Op-Ed from The Futures Project CEO Dr Julia Stamm, originally published at Inter Press Service on 27.05.2020. Co-written by TFP Project Assistant Jenny Shirar.
Crises make us think smaller. When everything is uncertain, we turn inward: to our families, our communities, the immediate needs around us. We focus on the essential and the immediate; we survive. On an individual level, this instinct can be clarifying, as it may bring into focus the realm of the Truly Important: our closest human relationships, our health, our community, our freedom.
Looking past this circle of immediacy, however, it’s clear to see that the current global pandemic will demand much more of us. Beyond the here and now, it is becoming increasingly clear that the covid-19 crisis is creating enormous need and essential work for the future. Preparing for and addressing these future challenges is also a matter of great urgency. Responding to the urgent needs of the moment while keeping the futures we want in our field of vision requires us to be intentional and thoughtful about the choices we make now. The Futures Project exists precisely at this juncture where present and future come into conversation, and from this vantage point, it is clear that we cannot talk about problem-solving in the present without making sure we know where we want to go.
The present we have is a mirror for the futures we want
One need not look far to see the roadmap of future needs that is emerging in light of the covid-19 crisis. If you follow the cracks, long-existent but willfully ignored, that have come starkly into view in the past few months, you can trace your way to some of the challenges that will shape our future. With the closure of schools, we see not only the fact of disparate access to internet networks, but also the direct translation of this disparity into outcomes: some students will return to school having kept up with their learning, and others will fall further behind. We see that for those without stable housing, social distancing, handwashing, and safe shelter at home are simply not possible. We see that our essential workers have long been the least celebrated, their livelihoods among the least protected. These are only a few examples.
We see also that solutions are possible—that, especially if we are willing to acknowledge the inequalities that we’ve grown comfortable with, in the parts of the world that benefit from them, we can fix our problems. This will take a massive reimagining of what’s possible, and a massive recalibrating of what is acceptable to us.
The big questions
The UN75 global conversation initiative, launched to celebrate the 75th birthday of the United Nations in October 2020, has opened an international dialogue on precisely these topics. The initiative asks people to talk about the future, asking three “big questions”: what kind of future do we want to create? Are we on track? What do we need to bridge the gap? Of course, when these questions were written and the initiative launched, no one foresaw the upheaval that was to come. Given the massive disruption that covid-19 has caused, these questions may, at first glance, feel out of place. In a crisis, everything feels immediate. And to some extent, it is true: we have to adapt, respond, pull together, and make it through.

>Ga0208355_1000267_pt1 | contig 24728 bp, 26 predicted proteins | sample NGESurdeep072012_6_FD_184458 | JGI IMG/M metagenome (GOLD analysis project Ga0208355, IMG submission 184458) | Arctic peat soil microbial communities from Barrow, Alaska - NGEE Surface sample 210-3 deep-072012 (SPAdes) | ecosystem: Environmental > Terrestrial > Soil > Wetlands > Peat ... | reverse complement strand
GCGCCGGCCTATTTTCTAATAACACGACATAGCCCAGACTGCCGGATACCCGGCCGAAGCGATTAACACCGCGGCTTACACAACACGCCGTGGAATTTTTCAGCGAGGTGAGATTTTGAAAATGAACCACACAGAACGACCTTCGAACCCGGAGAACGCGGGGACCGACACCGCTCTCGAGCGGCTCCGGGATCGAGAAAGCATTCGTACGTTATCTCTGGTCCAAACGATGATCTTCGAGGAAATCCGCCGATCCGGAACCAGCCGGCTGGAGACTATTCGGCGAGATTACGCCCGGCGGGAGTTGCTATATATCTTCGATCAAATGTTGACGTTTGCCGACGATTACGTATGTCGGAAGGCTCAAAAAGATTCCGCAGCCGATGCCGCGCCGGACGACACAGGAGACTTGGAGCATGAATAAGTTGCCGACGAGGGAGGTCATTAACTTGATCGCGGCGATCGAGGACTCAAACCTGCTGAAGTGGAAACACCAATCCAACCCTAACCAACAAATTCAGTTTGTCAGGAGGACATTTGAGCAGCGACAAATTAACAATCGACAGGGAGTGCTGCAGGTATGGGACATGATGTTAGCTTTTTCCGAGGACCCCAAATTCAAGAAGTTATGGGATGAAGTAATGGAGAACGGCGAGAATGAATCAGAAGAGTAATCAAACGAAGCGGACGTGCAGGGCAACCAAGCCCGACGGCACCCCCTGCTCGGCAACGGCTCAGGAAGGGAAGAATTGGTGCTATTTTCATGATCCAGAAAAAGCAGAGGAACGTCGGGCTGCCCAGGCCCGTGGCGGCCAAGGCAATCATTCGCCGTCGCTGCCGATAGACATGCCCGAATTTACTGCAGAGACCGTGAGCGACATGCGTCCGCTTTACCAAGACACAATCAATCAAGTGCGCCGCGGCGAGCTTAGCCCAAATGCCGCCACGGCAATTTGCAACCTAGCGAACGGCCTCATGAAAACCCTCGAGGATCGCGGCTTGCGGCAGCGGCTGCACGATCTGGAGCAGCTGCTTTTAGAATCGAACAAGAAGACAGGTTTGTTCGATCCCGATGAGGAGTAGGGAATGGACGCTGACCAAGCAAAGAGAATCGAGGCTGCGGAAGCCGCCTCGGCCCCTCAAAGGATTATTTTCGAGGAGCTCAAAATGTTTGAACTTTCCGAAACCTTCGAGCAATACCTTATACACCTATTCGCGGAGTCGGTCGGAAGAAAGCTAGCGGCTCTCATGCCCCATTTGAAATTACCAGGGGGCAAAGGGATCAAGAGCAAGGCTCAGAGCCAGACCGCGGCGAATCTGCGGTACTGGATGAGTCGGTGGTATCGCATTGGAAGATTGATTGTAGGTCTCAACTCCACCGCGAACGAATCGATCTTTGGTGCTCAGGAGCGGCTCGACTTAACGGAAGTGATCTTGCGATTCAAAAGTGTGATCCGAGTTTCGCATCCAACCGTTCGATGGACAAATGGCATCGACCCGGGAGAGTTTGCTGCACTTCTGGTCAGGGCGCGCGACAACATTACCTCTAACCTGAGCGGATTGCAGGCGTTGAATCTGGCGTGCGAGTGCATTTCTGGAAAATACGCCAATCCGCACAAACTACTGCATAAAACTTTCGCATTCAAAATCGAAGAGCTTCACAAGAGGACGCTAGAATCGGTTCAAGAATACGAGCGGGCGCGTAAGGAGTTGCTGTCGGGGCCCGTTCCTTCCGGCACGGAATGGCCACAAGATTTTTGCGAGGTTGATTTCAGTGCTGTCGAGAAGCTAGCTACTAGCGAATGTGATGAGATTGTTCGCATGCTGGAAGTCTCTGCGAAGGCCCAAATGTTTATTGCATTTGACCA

Our view, though, is that crisis response and thinking about the future go hand-in-hand. In this uncertain moment, asking ourselves and each other about the futures we want to inhabit provides light for our path. Given the sometimes-overwhelming scope of the crisis, using the future as our guide will help us find our next small step. 2020 was to be the beginning of a crucial decade for the UN Agenda 2030 Sustainable Development Goals and even though most did not factor a global pandemic into their response plans, the SDGs also provide a blueprint for the future that can serve to guide our crisis response. If we have any hope of repairing the cracks, of finding solutions to urgent problems that not only carry us through the moment but also pave the way to a more resilient future, we must bring people together across borders, sectors, and boundaries to create a vision for the future and make plans to act. This is exactly the task that the UN75 questions facilitate, and the backdrop against which The Futures Project builds its work.
The imagined world of tomorrow can teach us to do better today
Our commitment during this time is to serve as a steward of thinking and doing that helps us all keep the futures we want to inhabit, and the futures we hope future generations can inhabit, in our field of vision. Our current initiative, Innovators for the Future, bridges reflection and action, thinking and doing, by building off of the UN75 questions. By identifying projects that are having positive impacts on their communities now, while also keeping an eye on the future they want to see, we are looking at what the UN75 questions look like in action. Innovators for the Future extends the UN75 dialogue by asking not only what kind of future we want to create, but also, what are we doing to get there? And for our part at the Futures Project, we’re asking: how can we help build the bridge between thinking and doing; between present and future? Through our Social Impact Accelerator, we’re also lending a hand, supporting the do-ers of the world and the future visions for their communities towards which they are building.
Above all, The Futures Project and the Call for Innovators are about commitment to the idea that we can—and will—build better futures. We do not know exactly what this looks like. Creating these future visions are part of the work. We do, however, believe wholeheartedly that our imagined world of tomorrow can teach us about how to do better today. We are committed to doing the work it takes to build the world that we see outlined in the UN Vision, and we remain hopeful.